Sunday, January 3, 2010

Christmas Cake

I've been gone so long I don't know how to start a post anymore. I had the stomach flu this last week. I went to CT to visit family for the holidays. I haven't really been cooking since I made a cake for Christmas Eve (more on that later). This particular cake I make at the beginning of December to take to a friend's house for dinner. Personally I think this cake is appropriate for any season. I don't like cherries, especially in dessert but these are easy to avoid and I can usually find someone at the table on whom I can pawn them off. The best part of this cake is the crispy top. I find this goes very well in the morning as well, almost like a coffee cake. My mother uses a standing mixer and my grandmother mixes by hand. The cake comes out differently depending on which method you use. I think I creamed my butter and sugar with a hand mixer but the rest I did by hand. I don't know if I recommend that.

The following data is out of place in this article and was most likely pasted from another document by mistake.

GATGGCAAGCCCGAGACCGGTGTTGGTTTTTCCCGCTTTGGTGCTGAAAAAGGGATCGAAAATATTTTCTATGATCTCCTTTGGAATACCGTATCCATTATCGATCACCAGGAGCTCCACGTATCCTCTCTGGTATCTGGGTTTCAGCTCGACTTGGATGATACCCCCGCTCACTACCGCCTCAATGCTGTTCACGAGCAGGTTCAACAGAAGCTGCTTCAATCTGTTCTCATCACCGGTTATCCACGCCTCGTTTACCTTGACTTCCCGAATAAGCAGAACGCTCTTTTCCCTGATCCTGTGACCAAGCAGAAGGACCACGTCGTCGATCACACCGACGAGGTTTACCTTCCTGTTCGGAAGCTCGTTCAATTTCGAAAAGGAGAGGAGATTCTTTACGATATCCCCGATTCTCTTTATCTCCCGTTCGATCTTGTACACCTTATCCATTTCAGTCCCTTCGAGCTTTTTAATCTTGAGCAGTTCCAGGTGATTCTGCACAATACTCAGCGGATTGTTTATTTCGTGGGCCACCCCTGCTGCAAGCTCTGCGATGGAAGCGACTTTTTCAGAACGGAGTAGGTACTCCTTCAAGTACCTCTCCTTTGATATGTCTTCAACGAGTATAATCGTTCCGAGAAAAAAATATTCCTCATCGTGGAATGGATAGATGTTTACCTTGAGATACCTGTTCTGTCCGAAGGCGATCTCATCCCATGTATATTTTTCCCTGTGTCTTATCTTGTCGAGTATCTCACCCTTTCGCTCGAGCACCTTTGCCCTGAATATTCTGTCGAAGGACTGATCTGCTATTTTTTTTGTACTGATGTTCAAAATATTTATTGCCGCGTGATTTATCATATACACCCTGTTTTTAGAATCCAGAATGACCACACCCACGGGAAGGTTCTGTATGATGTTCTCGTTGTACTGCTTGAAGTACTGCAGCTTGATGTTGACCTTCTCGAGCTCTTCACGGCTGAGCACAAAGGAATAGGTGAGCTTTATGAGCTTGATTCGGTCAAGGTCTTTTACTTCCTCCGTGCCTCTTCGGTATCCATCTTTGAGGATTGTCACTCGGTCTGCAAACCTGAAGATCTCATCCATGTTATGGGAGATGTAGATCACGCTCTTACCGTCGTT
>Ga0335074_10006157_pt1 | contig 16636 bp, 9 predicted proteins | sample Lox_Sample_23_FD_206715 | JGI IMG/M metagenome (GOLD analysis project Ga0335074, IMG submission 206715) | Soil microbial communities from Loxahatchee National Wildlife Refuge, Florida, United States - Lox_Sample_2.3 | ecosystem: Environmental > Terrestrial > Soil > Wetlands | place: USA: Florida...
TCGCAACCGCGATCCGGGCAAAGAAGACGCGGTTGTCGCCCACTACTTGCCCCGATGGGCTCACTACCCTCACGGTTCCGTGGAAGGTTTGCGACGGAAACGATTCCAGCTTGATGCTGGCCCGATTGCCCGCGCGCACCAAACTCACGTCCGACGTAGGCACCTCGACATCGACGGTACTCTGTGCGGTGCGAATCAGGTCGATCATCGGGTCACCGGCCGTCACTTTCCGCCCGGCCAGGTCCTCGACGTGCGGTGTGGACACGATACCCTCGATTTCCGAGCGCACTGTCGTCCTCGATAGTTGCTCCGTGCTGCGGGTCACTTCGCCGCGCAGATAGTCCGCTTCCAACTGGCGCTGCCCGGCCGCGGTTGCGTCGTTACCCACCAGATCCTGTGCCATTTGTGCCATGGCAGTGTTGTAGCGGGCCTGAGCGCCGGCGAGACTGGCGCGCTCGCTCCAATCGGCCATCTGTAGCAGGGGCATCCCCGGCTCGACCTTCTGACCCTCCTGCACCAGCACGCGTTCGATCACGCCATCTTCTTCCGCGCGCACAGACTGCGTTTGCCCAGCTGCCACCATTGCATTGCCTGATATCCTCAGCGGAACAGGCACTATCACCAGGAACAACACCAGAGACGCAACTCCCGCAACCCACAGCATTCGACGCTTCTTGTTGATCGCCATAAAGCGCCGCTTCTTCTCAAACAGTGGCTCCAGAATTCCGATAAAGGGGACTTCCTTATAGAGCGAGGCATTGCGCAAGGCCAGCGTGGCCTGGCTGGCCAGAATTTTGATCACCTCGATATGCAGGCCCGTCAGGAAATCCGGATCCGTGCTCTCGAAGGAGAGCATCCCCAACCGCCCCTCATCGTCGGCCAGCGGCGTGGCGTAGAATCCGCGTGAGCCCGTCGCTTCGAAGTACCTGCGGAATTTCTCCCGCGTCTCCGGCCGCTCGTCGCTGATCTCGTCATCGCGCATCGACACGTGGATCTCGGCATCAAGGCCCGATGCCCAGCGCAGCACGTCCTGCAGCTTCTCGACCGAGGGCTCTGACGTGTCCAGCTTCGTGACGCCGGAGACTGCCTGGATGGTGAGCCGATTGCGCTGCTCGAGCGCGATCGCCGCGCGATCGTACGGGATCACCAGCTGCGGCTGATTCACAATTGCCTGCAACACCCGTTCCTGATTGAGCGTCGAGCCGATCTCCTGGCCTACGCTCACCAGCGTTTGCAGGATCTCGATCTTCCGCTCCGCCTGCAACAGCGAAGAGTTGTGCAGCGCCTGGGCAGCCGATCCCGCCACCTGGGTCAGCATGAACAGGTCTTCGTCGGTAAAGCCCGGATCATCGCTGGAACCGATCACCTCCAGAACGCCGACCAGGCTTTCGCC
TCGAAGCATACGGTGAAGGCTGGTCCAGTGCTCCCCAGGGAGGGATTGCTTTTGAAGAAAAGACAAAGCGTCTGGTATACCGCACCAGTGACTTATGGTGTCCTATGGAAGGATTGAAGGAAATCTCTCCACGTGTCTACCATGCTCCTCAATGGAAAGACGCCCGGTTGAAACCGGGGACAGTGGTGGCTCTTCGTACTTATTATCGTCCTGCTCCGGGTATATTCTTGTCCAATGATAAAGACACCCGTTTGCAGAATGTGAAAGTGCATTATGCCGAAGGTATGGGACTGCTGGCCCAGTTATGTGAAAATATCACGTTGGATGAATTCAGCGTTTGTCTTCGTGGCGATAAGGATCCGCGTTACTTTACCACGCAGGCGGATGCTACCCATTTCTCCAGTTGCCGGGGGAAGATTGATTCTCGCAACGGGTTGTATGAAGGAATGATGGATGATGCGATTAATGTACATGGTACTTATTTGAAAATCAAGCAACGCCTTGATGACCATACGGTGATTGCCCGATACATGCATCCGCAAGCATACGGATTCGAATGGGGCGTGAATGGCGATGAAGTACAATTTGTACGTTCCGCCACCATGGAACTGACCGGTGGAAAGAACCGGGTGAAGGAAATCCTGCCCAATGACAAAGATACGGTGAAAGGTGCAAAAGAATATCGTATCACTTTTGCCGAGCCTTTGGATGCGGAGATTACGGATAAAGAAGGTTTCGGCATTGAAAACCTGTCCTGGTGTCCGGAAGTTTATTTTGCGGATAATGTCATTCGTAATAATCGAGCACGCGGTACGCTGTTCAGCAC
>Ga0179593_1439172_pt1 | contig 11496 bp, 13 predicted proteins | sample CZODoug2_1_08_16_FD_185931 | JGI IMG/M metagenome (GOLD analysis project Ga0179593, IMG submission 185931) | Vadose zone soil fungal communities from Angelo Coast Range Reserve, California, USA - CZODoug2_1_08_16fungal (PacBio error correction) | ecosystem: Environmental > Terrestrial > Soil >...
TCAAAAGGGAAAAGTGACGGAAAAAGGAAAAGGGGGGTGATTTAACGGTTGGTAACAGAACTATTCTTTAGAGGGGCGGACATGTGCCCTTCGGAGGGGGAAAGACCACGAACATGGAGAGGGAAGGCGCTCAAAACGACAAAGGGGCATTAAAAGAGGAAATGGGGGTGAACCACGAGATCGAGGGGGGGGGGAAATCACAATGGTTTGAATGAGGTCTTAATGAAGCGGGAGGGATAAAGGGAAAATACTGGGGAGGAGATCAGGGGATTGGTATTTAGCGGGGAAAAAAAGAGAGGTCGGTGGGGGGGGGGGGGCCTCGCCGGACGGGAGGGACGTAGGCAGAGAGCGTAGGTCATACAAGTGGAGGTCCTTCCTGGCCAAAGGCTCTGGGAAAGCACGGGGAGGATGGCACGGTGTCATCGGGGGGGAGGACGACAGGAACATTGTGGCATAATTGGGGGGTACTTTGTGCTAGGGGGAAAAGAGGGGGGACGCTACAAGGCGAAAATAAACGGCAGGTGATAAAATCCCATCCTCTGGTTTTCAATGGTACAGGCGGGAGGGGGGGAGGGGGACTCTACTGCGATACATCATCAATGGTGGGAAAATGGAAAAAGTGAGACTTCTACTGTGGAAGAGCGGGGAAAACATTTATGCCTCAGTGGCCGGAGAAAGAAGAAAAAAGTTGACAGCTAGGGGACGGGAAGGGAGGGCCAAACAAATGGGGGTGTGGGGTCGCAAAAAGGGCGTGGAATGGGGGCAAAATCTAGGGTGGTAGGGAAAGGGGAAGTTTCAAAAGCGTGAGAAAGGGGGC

Christmas Cake

1 lb. confectionery sugar
1/2 lb. butter or margarine
3 cups flour
8 oz. walnuts
5 eggs
2 tsp. vanilla
2-3 tsp. baking powder
10 oz. jar maraschino cherries, drained

  1. Cream butter and sugar.
  2. Add eggs one at a time.
  3. Add vanilla, flour, and baking powder.
  4. Roll cherries in a little flour (this will keep them from sinking- some of mine sank because I didn't mix them in well enough and were already on the bottom when I poured the cake into the pan).
  5. Fold in nuts and cherries.
  6. Pour into greased and floured tube pan.
  7. Bake 1 hour and 20 minutes at 350 degrees.

I thought the cake came out very well considering I don't really enjoy baking all that much. Something made it a little drier than I would have liked but again. Feel free to enjoy with coffee or milk and it doesn't matter.